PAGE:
Last week, the State Bar of California released for public comment several proposals for regulatory reforms developed by the California Task Force on Access Through Innovation of Legal Services. Designed to spur innovation and expand access to justice options, the task force proposed three key reforms
- Narrowing restrictions on the unauthorized practice of law (UPL) to allow persons or businesses other than a lawyer or law firm to render legal services, provided they meet appropriate eligibility standards and comply with regulatory requirements;
- Permitting a nonlawyer to own or have a financial interest in a law practice; and
- Permitting lawyers to share fees with nonlawyers under certain circumstances and amending other attorney rules regarding advertising, solicitation, and the duty to competently provide legal services.
Not surprisingly, California’s proposals have solo and small law firm attorneys running scared. On various solo and small Facebook groups and list serves, lawyers have expressed concern that non-lawyers who lack adequate knowledge and training will lead clients astray. To be fair, these concerns aren’t entirely unfounded. After all, California itself was home to massive foreclosure scams including one involving a company that marketed foreclosure and eviction delay services to homeowners and then had them sign fake deeds to suggest that the properties had been conveyed to fictional third parties. However, California’s proposed reforms deal with these potential dangers head on by proposing to subject non-lawyer providers to some degree of regulation (As an aside, the appropriate amount of regulation is one of the subjects open for comment – in my own view, some kind of sliding scale is appropriate to avoid saddling smaller and individual non-lawyer providers handling tiny law matters with onerous and costly compliance requirements).
Others raise different concerns about the California initiative. ATL Solo and Small Firm Columnist Steven Chung questions whether the proposed rules will actually increase access to justice and reduce legal costs, or instead encourage venture backed firms to come in with services or Uber-type bidding platforms designed to target those clients who can afford legal services but don’t want to pay exorbitant fees. And while I’ve always been suspicious of the motives of for-profit legal tech companies that raise the A2J flag as a marketing device, the fact of the matter is that many legal services are too costly for the value provided. Should consumers – even those who have the money – have to pay upwards of $5000 or more for a relatively uncomplicated divorce or estate plan when the work can be done through forms and automation? In today’s world, we lawyers must constantly prove our value – and there’s nothing wrong with that.
I don’t necessarily agree with all of the proposed reforms. My main beef is that the proposals focus too much on creating new categories of providers without also examining ways to loosen up regulations on solo and small firm lawyers (specifically, trust accounts and onerous advertising regulations and bonafide office rules) so they can compete and offer services at lower costs. That was the topic of my talk at 2 Civility which should soon be available online.
Moreover, at some point, California and other states that implement reform will have to come to grips with the reality that non-lawyers’ inability to bring cases to court can force opponents to take advantage of them in some cases. In my practice area, I often work with a land company that helps landowners negotiate easement rights and charges less than the fee that an eminent domain attorney would take. The system works great if the parties can reach settlement – but often, once a pipeline realizes that the land company can’t defend a suit in court, it will up the ante. These problems can also be solved – indeed, allowing for fee splitting between lawyers and non-lawyers can give non-lawyers incentive to team with lawyers if they find themselves in a pinch. But again, the potential for unequal bargaining power when a litigant is represented by a non-lawyer against a well-heeled firm can’t be discounted entirely.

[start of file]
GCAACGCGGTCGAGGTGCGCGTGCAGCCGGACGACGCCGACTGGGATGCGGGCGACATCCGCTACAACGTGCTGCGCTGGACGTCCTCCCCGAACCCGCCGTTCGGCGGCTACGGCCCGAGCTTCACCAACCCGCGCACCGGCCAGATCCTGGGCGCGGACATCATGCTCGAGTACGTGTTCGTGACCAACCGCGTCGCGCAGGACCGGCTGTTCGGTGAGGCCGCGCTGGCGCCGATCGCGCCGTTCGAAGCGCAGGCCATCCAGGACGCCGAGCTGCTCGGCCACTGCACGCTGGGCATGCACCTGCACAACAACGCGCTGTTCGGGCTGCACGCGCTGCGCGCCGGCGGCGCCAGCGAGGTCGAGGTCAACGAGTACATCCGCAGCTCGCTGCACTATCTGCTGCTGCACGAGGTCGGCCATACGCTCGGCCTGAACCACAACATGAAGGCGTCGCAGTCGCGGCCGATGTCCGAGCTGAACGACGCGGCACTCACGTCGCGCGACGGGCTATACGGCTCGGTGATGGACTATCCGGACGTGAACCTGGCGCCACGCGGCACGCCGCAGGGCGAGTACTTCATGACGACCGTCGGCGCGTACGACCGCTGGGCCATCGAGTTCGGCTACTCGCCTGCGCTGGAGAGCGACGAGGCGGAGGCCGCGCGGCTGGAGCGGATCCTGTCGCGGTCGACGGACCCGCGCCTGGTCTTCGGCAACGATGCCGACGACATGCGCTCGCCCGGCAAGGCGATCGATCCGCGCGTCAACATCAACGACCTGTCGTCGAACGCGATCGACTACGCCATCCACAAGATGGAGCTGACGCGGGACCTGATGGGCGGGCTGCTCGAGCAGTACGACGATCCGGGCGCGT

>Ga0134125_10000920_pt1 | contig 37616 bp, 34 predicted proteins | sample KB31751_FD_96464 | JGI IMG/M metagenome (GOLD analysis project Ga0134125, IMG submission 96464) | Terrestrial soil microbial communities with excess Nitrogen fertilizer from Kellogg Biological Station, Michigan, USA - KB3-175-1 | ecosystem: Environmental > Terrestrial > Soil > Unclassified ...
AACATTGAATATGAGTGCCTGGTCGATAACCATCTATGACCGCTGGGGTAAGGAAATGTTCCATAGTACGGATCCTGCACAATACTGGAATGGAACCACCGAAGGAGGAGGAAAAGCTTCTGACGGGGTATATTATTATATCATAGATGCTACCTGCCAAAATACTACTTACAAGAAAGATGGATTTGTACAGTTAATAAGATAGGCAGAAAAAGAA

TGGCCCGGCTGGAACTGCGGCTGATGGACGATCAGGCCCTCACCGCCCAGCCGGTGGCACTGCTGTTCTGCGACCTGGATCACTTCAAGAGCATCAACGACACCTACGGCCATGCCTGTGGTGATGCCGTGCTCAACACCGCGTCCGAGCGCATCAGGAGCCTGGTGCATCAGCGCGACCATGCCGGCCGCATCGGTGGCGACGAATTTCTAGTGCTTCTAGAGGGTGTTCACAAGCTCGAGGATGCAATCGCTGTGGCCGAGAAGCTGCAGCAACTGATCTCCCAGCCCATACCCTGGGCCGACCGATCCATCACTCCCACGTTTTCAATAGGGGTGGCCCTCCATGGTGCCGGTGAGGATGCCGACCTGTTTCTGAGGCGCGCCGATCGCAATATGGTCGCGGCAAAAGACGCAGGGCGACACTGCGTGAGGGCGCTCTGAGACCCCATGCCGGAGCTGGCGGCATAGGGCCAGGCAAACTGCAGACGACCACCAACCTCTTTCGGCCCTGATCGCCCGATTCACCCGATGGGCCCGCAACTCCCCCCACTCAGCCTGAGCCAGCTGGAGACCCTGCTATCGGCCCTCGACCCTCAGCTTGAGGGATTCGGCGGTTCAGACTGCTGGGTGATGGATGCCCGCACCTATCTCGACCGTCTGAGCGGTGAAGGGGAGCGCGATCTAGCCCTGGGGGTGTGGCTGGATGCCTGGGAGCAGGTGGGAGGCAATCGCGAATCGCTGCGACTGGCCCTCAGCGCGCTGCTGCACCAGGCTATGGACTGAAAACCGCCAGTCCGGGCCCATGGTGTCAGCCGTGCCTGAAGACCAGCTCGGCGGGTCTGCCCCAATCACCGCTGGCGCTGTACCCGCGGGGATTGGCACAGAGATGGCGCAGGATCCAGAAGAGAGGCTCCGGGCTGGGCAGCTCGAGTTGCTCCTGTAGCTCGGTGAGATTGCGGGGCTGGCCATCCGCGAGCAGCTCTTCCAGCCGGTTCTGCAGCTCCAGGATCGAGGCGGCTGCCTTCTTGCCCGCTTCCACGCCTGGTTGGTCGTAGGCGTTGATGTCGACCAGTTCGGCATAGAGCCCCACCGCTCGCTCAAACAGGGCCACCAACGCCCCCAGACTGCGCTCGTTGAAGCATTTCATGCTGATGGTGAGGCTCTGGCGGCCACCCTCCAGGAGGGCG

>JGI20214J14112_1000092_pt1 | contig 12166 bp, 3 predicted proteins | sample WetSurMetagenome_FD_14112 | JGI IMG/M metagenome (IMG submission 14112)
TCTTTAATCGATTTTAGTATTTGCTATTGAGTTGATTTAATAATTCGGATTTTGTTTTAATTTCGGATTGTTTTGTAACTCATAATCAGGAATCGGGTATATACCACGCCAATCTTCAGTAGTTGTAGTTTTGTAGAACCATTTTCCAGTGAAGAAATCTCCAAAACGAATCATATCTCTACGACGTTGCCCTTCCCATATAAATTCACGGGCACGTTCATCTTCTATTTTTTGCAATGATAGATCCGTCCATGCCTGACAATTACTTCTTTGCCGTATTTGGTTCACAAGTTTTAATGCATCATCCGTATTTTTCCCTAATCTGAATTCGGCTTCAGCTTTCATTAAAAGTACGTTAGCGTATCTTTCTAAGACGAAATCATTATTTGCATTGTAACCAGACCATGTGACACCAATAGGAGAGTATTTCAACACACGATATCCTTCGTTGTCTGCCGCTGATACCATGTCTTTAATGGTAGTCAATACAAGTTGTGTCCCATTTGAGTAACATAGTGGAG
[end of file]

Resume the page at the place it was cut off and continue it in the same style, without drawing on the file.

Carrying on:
These critiques aside, I strongly disagree that the California initiative will harm solo and small firm lawyers and our clients. To the contrary, the proposed reforms create enormous opportunities for us to develop new services that make our legal services more relevant and convenient to our clients’ lives. Imagine, if a family law attorney could share fees with a social worker and offer some kind of combined divorce+wellness product. Or if a tutoring company could make lawyers available to its clients to handle special education cases through some kind of fee sharing arrangement? There are so many ways that we as solo and small firm lawyers can make ourselves more relevant and in doing so, more sustainable. That’s reason to celebrate, not to cower.
Most importantly, no matter where you are licensed or what your position is concerning the California proposal, it is critical for solo and small firm lawyers to make our voices heard. Whether you have real stories about how your clients were harmed by non-lawyer providers or services or how you developed an innovation that was stymied by bar rules, you should share your experience with the State Bar. Tech companies and vendors of legal services will be weighing in to defend their interests, and as solos and smalls, we must make our voices heard. Deadline for comments on the California Proposal is September 23, 2019 and they may be emailed to E-mail: email@example.com